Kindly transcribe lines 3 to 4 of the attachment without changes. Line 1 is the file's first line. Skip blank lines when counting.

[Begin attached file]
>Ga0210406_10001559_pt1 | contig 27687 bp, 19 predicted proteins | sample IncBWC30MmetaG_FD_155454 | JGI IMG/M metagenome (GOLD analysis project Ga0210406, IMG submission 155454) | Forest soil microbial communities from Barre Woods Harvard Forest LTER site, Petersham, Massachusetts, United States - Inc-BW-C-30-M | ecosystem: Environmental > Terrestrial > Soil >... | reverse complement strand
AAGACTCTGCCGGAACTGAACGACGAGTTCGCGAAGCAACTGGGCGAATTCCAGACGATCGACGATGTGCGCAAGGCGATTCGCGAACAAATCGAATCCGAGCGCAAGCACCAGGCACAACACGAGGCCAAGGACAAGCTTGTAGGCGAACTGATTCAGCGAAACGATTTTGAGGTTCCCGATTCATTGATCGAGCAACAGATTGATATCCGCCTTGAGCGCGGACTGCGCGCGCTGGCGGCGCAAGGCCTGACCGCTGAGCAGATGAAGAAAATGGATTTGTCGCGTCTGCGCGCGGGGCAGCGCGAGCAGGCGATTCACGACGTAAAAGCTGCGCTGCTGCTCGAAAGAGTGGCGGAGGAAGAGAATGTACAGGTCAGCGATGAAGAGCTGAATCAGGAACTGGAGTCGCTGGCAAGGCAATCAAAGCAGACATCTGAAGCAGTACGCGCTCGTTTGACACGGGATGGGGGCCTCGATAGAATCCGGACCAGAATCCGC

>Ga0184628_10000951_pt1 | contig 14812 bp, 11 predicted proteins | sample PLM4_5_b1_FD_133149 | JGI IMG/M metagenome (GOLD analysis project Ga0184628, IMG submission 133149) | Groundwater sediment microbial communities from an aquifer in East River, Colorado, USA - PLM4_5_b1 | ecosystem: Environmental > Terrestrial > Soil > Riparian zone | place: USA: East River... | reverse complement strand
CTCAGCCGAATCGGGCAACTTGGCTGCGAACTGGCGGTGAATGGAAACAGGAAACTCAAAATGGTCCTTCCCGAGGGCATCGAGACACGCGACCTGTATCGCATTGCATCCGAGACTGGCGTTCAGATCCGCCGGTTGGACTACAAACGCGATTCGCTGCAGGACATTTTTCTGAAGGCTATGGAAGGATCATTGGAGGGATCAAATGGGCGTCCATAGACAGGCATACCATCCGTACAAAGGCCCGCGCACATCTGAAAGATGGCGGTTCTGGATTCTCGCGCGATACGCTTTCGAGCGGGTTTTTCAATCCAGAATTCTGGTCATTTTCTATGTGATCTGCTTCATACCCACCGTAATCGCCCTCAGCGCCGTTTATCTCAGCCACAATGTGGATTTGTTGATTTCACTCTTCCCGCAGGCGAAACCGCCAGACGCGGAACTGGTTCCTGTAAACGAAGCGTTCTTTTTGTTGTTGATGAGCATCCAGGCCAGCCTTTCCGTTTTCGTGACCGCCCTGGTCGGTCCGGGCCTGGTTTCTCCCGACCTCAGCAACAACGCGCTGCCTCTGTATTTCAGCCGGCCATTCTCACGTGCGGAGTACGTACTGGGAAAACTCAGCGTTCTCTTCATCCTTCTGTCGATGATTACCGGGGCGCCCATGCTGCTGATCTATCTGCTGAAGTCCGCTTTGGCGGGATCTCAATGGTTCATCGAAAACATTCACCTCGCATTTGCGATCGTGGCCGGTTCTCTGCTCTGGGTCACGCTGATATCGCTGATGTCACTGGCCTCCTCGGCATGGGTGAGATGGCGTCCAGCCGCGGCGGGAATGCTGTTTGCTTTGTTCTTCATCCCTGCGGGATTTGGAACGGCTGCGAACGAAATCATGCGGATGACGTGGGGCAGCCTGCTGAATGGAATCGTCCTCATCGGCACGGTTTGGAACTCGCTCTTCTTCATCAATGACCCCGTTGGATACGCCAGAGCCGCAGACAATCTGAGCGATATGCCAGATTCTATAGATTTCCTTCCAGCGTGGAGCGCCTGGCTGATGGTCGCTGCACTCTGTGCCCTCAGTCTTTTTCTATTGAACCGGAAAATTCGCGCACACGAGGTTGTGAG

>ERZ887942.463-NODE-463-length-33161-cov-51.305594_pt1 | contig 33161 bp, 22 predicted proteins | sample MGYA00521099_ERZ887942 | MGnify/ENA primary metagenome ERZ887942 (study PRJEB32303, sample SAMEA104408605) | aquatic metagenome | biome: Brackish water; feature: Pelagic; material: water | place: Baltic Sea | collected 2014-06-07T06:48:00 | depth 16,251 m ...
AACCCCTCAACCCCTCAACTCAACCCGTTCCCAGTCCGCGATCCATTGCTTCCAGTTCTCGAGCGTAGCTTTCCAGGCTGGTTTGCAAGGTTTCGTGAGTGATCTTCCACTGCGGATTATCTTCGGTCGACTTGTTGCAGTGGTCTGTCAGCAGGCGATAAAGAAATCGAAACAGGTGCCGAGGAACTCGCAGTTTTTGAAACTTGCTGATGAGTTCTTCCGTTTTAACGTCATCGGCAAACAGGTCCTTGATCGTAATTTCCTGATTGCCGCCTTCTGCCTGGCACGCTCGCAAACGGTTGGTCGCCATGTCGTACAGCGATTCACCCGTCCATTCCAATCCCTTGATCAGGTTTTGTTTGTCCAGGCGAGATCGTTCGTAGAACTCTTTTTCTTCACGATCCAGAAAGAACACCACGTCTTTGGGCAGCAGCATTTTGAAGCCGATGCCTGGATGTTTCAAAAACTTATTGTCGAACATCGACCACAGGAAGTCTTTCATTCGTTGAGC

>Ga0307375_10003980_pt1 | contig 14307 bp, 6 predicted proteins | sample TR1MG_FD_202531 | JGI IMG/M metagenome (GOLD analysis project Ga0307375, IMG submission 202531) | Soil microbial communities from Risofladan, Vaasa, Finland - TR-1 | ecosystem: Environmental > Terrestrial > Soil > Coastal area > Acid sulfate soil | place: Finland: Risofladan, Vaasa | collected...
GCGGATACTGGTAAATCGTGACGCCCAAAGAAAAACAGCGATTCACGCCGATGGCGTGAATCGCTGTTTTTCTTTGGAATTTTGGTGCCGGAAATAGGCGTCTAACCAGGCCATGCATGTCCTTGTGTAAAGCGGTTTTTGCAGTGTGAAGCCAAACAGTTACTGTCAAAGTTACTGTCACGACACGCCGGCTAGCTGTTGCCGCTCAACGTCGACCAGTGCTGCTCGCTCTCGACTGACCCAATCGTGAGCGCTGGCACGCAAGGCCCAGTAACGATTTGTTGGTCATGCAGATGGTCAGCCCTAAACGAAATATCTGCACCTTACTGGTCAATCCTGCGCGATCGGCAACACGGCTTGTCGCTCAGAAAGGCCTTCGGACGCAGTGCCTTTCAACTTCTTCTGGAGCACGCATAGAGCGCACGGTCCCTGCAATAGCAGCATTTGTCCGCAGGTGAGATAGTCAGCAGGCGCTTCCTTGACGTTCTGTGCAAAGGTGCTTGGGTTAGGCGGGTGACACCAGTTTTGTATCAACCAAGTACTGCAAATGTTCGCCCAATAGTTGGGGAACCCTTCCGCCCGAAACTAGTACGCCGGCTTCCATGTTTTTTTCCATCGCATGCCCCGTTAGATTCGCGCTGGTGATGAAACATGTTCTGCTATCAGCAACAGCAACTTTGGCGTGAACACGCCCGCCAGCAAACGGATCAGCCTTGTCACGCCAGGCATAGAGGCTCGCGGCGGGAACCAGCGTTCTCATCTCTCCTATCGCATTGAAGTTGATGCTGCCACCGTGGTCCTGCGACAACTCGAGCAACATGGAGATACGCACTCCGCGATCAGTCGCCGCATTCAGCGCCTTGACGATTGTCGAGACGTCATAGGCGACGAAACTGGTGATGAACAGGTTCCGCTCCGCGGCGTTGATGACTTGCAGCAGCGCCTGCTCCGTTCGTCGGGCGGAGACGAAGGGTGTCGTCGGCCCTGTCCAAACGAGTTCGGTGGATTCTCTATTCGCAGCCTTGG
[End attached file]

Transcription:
>Ga0184628_10000951_pt1 | contig 14812 bp, 11 predicted proteins | sample PLM4_5_b1_FD_133149 | JGI IMG/M metagenome (GOLD analysis project Ga0184628, IMG submission 133149) | Groundwater sediment microbial communities from an aquifer in East River, Colorado, USA - PLM4_5_b1 | ecosystem: Environmental > Terrestrial > Soil > Riparian zone | place: USA: East River... | reverse complement strand
CTCAGCCGAATCGGGCAACTTGGCTGCGAACTGGCGGTGAATGGAAACAGGAAACTCAAAATGGTCCTTCCCGAGGGCATCGAGACACGCGACCTGTATCGCATTGCATCCGAGACTGGCGTTCAGATCCGCCGGTTGGACTACAAACGCGATTCGCTGCAGGACATTTTTCTGAAGGCTATGGAAGGATCATTGGAGGGATCAAATGGGCGTCCATAGACAGGCATACCATCCGTACAAAGGCCCGCGCACATCTGAAAGATGGCGGTTCTGGATTCTCGCGCGATACGCTTTCGAGCGGGTTTTTCAATCCAGAATTCTGGTCATTTTCTATGTGATCTGCTTCATACCCACCGTAATCGCCCTCAGCGCCGTTTATCTCAGCCACAATGTGGATTTGTTGATTTCACTCTTCCCGCAGGCGAAACCGCCAGACGCGGAACTGGTTCCTGTAAACGAAGCGTTCTTTTTGTTGTTGATGAGCATCCAGGCCAGCCTTTCCGTTTTCGTGACCGCCCTGGTCGGTCCGGGCCTGGTTTCTCCCGACCTCAGCAACAACGCGCTGCCTCTGTATTTCAGCCGGCCATTCTCACGTGCGGAGTACGTACTGGGAAAACTCAGCGTTCTCTTCATCCTTCTGTCGATGATTACCGGGGCGCCCATGCTGCTGATCTATCTGCTGAAGTCCGCTTTGGCGGGATCTCAATGGTTCATCGAAAACATTCACCTCGCATTTGCGATCGTGGCCGGTTCTCTGCTCTGGGTCACGCTGATATCGCTGATGTCACTGGCCTCCTCGGCATGGGTGAGATGGCGTCCAGCCGCGGCGGGAATGCTGTTTGCTTTGTTCTTCATCCCTGCGGGATTTGGAACGGCTGCGAACGAAATCATGCGGATGACGTGGGGCAGCCTGCTGAATGGAATCGTCCTCATCGGCACGGTTTGGAACTCGCTCTTCTTCATCAATGACCCCGTTGGATACGCCAGAGCCGCAGACAATCTGAGCGATATGCCAGATTCTATAGATTTCCTTCCAGCGTGGAGCGCCTGGCTGATGGTCGCTGCACTCTGTGCCCTCAGTCTTTTTCTATTGAACCGGAAAATTCGCGCACACGAGGTTGTGAG